The way to send a message to politicians is, quite literally, to send them a message. Email them about your specific concerns when they're campaigning, and again after they're elected. On top of this, you can sign (or start) petitions or otherwise engage in activism about your specific concerns, and work towards electoral reform if it addresses your concerns.

But choosing not to vote will achieve nothing. The only message is sends is "Meh, whatever you guys want is fine."

Saturday, April 09, 2011

Why you shouldn't report graffiti on private property to 311

I recently saw at the bottom of a City of Toronto ad a friendly little note saying "If you see graffiti vandalism in your neighbourhood, call 311."

Doesn't that sound helpful? After all, we all know that 311 is extremely helpful. So doesn't it sound like the nice 311 people will send some nice helpful city workers (maybe these guys?) to clean it up.

But it turns out that if the graffiti's on private property, you'll just be getting the property owner in trouble.

According to the City of Toronto website:

When City staff enforce compliance with the graffiti bylaw they try to provide owners with as many ways as possible to comply.

An bylaw officer will educate the property owner or occupant about the issue and require graffiti removal. The officer may issue written notice. The owner is given fixed time period that they have to comply (remove the graffiti), e.g. 72 hours. If the owner provides justifiable reason for not complying within an appropriate period of time (cannot paint when it is raining, freezing, etc.), the bylaw officer will adjust the complying period.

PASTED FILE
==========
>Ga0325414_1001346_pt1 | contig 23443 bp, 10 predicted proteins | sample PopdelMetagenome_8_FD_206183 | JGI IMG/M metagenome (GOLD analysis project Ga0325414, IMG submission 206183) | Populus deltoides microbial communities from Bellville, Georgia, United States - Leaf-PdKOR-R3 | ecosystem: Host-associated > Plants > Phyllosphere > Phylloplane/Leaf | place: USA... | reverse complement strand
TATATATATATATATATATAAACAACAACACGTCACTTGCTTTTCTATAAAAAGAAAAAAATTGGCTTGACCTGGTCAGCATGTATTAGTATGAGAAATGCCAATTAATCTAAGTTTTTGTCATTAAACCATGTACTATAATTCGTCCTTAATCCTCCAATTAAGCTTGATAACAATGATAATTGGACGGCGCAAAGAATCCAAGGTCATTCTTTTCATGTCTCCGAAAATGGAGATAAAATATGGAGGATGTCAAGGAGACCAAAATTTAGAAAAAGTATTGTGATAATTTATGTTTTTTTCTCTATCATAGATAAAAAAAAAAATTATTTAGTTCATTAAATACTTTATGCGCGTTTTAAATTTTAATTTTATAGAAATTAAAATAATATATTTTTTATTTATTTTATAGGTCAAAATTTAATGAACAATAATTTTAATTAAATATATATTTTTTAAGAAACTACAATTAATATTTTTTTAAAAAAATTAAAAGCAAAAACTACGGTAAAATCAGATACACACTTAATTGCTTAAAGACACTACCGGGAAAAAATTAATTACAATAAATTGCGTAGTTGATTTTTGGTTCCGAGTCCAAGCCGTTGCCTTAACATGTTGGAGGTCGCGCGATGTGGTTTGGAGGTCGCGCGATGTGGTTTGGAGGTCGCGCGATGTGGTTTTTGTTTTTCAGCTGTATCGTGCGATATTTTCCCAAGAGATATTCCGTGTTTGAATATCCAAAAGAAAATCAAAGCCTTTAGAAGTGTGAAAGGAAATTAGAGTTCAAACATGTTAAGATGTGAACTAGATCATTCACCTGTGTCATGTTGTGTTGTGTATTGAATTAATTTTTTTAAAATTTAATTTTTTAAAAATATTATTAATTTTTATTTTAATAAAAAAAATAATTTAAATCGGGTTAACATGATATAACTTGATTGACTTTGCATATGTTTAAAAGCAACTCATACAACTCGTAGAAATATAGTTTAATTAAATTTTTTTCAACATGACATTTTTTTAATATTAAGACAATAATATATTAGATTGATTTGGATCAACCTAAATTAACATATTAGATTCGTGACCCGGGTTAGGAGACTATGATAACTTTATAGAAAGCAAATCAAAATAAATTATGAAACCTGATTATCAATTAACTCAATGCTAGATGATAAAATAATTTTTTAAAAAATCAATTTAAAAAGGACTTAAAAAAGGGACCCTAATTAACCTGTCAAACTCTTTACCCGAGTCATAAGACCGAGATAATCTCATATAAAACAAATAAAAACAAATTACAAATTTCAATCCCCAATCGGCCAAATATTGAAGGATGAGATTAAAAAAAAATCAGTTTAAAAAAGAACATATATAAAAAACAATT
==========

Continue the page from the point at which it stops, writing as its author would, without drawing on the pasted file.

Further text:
Note: If the property owner does not comply within the specified compliance period, the City will remove the graffiti and the cost will be added to the tax roll.

Therefore, if you report graffiti on private property, by-law officers will come and force the property owner to remove it promptly, and if they don't they'll be forced to pay for it.

The property owner is already the victim. They already know they have to get rid of the graffiti, and they're probably already trying to figure out how to clean it off or scrape up the money to get someone else to do it. Sending by-law officers around to nag them is unproductive, and, frankly, a dick move.

The City cleans up graffiti on City property, so reporting that is productive. But I would strongly recommend not reporting graffiti on private property. I'd much rather live in a city with graffiti around than live in a city where victims of crimes get nagged by law enforcement to recover faster.

Saturday, March 19, 2011

What to do when your pre-teen daughter wants to remove her body hair

There was recently a letter in the Globe and Mail's Ask A Pediatrician column from a parent whose 8-year-old daughter wants to start shaving her legs. As a former hairy 8-year-old myself, I felt compelled to respond.

Short version for busy parents: Anyone who has body hair is old enough to remove said body hair. In my personal experience, a No!No! is the best hair removal method for beginners. For more information on how I arrived at this reasoning, keep reading.

My credentials